What do you think of the advert which celebrates "the crazy ones, the misfits, the rebels, the troublemakers, the round pegs in the square holes"? It is the award-winning advert which applauds the maverick thinkers who see things differently and who are at the forefront of creative technology. Teachers in the focus group which initially reviewed it are said to have hated it.
Yet we do have to encourage pupils to think differently. Maverick thinkers have, traditionally, often struggled at school. Albert Einstein, perhaps the most original of all the great thinkers, was told he would never achieve anything and that he was better off out of school.
Today, our schools still have some way to go before they can be places where creative thinkers can flourish and extroverts survive.
It is, after all, creative and original thinkers who will decide our future economic and social well-being. Success in technology, science and business, it has to be remembered, is often associated with being different.
We have to, for a start, keep moving away from the idea that each pupil learns in the same way. Howard Gardner's work on "multiple intelligences" shows how children are intelligent in different ways and that schools have traditionally failed to exploit the full range of pupils' strengths. Intelligences which are left undeveloped at school will often lie dormant forever.
Fortunately, the new curriculum encourages our pupils to work in different ways, including directly across curricular boundaries. There are more opportunities than ever before to make creative connections between different subjects.
Decluttering the curriculum will also help maths, science and other subjects to give more attention to teamwork, problem-solving and lateral thinking.
Perhaps more playtime may help. Much of pupils' best creative thinking, a team of researchers recently concluded, takes place in the playground. Plato, Dewey, Steiner, Jaques-Dalcroze and Freud all recognised a strong link between play and creativity.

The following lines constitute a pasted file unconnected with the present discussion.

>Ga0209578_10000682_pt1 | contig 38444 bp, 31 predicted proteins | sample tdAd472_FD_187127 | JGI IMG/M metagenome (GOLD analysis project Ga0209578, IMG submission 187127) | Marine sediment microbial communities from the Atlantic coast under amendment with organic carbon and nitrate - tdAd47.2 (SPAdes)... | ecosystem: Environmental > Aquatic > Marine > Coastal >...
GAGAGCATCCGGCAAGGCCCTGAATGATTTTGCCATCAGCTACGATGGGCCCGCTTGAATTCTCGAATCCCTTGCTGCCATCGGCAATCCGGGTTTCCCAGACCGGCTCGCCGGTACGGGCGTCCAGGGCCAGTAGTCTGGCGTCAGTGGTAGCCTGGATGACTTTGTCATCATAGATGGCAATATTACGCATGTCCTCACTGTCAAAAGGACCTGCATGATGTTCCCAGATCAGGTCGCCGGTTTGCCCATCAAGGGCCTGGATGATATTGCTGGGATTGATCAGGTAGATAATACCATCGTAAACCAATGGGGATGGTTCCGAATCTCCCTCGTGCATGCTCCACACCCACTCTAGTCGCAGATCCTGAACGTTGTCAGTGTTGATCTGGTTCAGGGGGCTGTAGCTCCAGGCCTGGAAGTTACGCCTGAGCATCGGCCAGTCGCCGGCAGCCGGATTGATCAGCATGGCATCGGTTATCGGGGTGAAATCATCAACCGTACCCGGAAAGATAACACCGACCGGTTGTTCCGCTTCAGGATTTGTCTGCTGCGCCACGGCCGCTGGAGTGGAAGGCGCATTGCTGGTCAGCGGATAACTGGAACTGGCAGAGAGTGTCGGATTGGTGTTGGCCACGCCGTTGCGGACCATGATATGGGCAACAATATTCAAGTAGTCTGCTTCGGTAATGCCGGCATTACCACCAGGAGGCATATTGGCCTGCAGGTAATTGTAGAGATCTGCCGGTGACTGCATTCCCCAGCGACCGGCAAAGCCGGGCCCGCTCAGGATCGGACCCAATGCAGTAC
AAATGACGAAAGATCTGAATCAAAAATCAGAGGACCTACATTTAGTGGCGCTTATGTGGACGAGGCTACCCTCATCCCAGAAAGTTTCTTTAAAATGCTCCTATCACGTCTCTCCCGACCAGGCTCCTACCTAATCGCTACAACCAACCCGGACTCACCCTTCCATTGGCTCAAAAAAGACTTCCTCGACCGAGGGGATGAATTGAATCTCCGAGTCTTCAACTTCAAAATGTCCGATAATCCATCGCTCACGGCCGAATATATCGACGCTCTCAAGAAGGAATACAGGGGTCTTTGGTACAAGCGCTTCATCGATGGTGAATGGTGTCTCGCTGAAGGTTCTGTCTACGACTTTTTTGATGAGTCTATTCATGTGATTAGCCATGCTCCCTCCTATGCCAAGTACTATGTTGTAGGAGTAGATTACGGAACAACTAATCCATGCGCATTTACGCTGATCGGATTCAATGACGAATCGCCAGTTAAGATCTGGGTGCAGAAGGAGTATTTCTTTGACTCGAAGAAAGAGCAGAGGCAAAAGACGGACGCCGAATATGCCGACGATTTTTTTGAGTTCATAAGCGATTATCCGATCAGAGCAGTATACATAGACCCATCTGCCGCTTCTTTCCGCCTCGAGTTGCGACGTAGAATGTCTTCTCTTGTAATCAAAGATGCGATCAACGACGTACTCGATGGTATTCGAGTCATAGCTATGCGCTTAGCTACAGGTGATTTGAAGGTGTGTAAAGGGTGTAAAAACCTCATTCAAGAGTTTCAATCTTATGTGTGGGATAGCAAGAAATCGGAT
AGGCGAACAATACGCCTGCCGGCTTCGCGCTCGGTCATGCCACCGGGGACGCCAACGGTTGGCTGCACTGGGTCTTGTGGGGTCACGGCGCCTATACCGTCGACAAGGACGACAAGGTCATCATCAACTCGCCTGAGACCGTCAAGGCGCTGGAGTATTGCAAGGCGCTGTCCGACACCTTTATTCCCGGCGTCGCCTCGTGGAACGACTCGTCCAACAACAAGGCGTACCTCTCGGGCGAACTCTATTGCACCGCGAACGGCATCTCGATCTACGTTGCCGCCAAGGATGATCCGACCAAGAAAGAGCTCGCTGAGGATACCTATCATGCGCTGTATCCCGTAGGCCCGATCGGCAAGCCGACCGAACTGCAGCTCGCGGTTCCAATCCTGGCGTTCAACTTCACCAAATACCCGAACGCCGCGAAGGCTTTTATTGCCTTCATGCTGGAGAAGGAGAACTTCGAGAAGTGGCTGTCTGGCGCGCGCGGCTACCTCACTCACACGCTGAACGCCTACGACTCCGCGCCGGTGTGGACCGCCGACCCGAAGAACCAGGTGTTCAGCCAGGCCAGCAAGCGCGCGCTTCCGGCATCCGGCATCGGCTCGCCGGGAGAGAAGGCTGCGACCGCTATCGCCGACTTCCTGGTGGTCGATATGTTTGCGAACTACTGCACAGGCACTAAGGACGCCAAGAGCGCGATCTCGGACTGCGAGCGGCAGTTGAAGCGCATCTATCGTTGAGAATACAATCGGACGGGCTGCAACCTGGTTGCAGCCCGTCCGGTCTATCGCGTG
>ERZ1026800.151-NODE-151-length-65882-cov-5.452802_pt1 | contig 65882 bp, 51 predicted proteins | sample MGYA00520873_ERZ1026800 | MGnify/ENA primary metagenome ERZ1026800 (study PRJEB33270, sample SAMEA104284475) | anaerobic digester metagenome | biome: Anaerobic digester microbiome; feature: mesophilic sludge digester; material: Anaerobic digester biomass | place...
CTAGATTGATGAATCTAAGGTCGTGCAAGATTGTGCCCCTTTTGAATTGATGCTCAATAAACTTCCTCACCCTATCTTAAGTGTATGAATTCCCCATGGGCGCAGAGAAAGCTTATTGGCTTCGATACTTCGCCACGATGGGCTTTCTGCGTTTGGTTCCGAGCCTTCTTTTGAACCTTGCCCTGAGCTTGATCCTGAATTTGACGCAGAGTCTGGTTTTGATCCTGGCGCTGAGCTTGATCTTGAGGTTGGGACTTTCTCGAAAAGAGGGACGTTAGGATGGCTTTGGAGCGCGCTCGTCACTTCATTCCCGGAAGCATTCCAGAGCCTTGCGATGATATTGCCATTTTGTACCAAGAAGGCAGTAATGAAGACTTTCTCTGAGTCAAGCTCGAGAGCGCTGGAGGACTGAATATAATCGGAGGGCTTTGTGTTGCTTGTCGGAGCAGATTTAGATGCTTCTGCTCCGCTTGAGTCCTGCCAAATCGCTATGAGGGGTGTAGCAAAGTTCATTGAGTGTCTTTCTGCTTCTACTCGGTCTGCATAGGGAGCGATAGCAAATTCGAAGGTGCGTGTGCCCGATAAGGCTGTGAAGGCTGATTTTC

Lessons on how to think originally and creatively, with examples of how "out-of-the-box thinking" has created wealth and enhanced peoples' lives, can also help.
I know a primary school teacher who, every year, takes his class to Glasgow's transport museum. "The museum is full of real-life examples of how new ideas improved people's lives," he says. "The exhibits capture the pupils' imagination and trigger their natural creativity. Back in the classroom, they come up with some great new ideas for useful inventions."
Recently, in California's "Silicon Valley", dubbed "the most innovative place in the world", I visited a school which has "thinking studios" where pupils work collaboratively on new ideas. The studios have soft seats and walls with posters extolling "blue-sky thinking", as well as speech bubbles containing descriptions of unorthodox thinking. Conventional classrooms, the principal argues, are too stressful for creative thinking.
In Japan, I have observed the "Ideas Olympics" in which groups of pupils work on new ideas (pictured). One group created a working robot which now hands out oranges at the school cafeteria.
In this country, the distorting role of exams has resulted in a "hurry- along curriculum" for pupils in S3 upwards, which leaves little time for creative thinking and, too often, involves pupils being told what to think rather than how to think. It is defensive thinking which encourages conformity rather than originality.
John Greenlees is a secondary teacher.